“This rare skull-thickening disease led to a 3-D-printed replacement
Last week a Dutch hospital announced that it had removed the entire top of a woman’s skull and replaced it with a plastic implant, custom-made using a 3-D printer. The story, with a video (below) and amazing photos of the 22-year-old woman’s delicate pink brain encased in a thin piece of clear plastic, went viral immediately.
But what I wanted to know, and couldn’t find in any of the reports, was what condition could make a person’s skull grow 5 centimeters (2 inches) thick, which made the surgery necessary.
There are several bone-thickening diseases that were possible contenders, sparking some initial speculation among science writers on Twitter: Could it be melorheostosis? Osteopetrosis, fibrous dysplasia?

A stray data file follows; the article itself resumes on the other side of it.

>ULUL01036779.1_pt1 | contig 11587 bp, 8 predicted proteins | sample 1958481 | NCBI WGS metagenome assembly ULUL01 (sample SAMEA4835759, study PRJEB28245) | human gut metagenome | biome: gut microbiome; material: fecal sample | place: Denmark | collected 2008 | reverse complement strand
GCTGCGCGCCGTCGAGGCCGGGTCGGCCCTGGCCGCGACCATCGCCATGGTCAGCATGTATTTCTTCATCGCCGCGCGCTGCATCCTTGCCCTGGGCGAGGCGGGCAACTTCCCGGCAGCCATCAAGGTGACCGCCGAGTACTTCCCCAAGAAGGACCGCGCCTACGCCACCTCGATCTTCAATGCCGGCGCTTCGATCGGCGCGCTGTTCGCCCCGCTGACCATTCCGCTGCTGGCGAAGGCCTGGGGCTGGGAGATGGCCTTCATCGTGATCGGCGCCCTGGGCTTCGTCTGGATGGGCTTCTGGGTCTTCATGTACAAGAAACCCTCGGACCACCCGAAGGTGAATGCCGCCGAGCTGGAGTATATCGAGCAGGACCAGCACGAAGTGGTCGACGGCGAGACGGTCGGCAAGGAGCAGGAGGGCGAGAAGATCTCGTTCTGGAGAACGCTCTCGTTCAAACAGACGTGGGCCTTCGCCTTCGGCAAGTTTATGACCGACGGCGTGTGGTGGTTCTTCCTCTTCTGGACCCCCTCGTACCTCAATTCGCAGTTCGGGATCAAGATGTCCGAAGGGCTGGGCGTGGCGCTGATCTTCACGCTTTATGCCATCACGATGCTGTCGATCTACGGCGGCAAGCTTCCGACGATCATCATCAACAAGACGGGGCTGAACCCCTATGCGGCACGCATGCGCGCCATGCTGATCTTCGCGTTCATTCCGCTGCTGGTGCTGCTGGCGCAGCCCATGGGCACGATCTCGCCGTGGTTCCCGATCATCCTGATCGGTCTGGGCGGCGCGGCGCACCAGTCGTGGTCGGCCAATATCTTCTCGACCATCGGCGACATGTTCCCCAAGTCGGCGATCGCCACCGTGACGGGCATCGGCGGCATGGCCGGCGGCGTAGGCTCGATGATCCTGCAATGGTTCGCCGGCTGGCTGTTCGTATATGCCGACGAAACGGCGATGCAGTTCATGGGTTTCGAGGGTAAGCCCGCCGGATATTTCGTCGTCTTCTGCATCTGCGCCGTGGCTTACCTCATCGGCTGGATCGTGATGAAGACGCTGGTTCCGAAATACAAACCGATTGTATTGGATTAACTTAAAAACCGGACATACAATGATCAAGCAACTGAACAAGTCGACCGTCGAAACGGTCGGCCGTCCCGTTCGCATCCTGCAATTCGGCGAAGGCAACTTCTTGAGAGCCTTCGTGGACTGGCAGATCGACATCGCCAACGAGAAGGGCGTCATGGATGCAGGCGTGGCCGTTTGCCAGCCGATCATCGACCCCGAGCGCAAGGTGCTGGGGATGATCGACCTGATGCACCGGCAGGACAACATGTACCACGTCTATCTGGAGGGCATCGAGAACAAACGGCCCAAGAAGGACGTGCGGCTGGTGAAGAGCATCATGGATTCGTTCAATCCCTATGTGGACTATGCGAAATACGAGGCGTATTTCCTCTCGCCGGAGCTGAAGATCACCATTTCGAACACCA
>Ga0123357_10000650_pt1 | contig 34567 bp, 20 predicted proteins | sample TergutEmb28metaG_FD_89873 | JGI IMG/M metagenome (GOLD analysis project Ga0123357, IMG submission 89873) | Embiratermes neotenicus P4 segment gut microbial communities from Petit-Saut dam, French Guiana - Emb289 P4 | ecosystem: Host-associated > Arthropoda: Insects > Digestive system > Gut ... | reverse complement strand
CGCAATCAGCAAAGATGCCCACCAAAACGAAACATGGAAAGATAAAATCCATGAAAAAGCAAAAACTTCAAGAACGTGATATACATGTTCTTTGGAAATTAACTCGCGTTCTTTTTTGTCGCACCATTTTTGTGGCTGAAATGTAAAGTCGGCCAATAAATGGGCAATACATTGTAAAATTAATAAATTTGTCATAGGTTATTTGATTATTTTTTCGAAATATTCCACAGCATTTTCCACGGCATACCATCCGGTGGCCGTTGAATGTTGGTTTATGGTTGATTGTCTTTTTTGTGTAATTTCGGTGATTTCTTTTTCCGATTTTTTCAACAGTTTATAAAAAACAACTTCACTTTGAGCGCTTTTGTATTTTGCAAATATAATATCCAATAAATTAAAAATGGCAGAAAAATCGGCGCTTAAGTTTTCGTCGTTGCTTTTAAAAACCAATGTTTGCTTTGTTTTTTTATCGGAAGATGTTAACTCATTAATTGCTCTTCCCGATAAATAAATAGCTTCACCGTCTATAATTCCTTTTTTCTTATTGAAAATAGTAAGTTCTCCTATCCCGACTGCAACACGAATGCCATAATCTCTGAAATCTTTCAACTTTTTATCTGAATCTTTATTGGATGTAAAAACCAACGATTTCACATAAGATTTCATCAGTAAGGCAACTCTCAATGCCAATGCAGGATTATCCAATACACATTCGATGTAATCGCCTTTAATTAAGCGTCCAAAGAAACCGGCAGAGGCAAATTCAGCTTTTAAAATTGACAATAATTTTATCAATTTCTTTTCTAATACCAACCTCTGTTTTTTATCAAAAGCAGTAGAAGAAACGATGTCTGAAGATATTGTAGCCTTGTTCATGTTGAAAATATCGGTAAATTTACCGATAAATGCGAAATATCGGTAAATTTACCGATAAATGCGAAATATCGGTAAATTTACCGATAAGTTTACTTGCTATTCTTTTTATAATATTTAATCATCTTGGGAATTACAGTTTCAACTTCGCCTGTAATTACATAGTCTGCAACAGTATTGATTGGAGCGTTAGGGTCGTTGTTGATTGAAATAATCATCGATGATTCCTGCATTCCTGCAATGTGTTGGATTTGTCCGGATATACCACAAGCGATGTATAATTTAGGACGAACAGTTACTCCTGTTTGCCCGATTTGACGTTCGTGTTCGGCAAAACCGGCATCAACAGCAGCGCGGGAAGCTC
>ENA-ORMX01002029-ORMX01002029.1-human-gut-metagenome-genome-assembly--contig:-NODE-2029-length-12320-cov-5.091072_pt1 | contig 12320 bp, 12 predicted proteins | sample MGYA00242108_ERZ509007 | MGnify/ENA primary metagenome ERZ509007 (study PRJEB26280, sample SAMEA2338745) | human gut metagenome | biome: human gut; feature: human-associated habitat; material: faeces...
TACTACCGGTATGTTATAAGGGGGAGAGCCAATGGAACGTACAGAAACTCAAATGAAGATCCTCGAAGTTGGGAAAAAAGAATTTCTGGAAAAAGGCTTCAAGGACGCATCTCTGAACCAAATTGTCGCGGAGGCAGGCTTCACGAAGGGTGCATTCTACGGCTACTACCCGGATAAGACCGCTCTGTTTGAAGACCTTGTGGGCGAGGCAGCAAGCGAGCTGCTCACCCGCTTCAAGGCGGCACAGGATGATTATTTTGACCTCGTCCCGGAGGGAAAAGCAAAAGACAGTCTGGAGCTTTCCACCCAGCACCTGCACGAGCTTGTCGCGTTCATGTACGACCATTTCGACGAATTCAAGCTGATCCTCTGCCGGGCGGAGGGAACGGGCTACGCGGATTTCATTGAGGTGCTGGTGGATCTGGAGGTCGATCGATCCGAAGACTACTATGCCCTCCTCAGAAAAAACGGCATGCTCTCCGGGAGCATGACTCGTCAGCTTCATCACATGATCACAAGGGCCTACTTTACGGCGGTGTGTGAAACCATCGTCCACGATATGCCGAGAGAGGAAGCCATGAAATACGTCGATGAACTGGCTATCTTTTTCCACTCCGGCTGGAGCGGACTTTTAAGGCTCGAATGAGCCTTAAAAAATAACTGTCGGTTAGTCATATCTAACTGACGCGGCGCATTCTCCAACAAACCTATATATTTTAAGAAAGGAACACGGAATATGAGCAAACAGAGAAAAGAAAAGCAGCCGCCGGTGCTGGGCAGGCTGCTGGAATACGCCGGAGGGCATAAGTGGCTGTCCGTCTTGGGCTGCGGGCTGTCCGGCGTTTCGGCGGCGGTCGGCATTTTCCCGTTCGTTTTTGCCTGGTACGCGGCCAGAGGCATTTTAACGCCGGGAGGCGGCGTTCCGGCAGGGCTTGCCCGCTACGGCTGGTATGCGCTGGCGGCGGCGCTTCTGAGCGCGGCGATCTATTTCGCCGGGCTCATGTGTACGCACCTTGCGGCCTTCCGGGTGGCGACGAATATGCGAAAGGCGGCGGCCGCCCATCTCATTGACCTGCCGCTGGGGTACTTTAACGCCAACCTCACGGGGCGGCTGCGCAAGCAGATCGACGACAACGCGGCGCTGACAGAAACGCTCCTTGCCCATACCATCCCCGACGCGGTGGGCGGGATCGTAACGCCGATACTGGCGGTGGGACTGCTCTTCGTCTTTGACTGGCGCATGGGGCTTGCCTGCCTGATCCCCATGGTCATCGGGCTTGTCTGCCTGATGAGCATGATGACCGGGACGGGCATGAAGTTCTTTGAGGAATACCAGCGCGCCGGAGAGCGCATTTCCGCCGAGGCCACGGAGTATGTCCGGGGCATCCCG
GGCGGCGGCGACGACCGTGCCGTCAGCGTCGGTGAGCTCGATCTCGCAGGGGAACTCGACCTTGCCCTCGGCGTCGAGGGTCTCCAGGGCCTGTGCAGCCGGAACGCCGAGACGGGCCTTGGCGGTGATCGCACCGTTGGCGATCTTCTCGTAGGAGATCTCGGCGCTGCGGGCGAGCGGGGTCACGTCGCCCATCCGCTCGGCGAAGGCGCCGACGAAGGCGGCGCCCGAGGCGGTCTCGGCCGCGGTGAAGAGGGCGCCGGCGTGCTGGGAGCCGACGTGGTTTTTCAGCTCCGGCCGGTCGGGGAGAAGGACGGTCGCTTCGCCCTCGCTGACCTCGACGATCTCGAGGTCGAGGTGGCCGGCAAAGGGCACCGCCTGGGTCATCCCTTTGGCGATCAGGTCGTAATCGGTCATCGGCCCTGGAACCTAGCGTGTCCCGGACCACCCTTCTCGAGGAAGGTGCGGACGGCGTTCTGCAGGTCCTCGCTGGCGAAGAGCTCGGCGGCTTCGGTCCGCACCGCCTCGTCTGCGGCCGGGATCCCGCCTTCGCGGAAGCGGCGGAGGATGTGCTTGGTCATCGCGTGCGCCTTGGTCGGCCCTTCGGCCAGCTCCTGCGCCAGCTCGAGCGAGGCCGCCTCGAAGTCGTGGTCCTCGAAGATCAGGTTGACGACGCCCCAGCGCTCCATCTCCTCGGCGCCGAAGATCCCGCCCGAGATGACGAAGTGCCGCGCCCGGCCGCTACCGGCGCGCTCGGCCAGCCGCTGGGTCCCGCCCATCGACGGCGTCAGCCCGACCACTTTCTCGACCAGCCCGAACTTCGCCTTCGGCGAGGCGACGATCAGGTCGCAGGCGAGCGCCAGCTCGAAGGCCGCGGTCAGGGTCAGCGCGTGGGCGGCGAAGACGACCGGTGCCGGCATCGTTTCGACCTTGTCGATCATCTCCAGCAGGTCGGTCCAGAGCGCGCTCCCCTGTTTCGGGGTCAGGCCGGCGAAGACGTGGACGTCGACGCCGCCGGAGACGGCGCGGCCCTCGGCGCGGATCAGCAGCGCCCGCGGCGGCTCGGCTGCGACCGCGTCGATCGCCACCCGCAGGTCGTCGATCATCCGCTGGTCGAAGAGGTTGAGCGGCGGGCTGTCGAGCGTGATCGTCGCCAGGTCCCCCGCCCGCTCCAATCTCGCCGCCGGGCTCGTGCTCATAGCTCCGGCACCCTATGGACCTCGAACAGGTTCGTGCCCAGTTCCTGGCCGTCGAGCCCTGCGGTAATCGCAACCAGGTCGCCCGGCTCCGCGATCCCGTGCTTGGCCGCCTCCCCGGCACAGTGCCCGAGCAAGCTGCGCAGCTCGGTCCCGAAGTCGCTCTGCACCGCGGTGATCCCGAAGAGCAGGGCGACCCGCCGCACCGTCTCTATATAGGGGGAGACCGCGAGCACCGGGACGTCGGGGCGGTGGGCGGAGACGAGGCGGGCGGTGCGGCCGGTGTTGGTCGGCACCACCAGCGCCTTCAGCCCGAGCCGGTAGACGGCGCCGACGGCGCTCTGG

But this one would be a stumper for anyone but Dr. Gregory House, or a Dutch geneticist. So I asked the hospital where the surgery was performed, UMC Utrecht in the Netherlands, and learned that the woman has van Buchem disease, a rare condition found almost entirely among small pockets of closely related Dutch people. The disease, formally called hyperstosis coricalis generalisata, was first described in 1955 by Dutch physician Frans van Buchem. Patients had thickened skulls and jaws, giving them a distinctive appearance, as well as thicker ribs and long bones. It was soon clear that the condition was passed down in families. Thirteen more cases turned up in the 1960s and ’70s, all in people living in a small Dutch village. In 2013, researchers were able to find 18 Dutch people with the condition.”
Read the full story at: https://www.sciencenews.org/blog/gory-details/rare-skull-thickening-disease-led-3-d-printed-replacement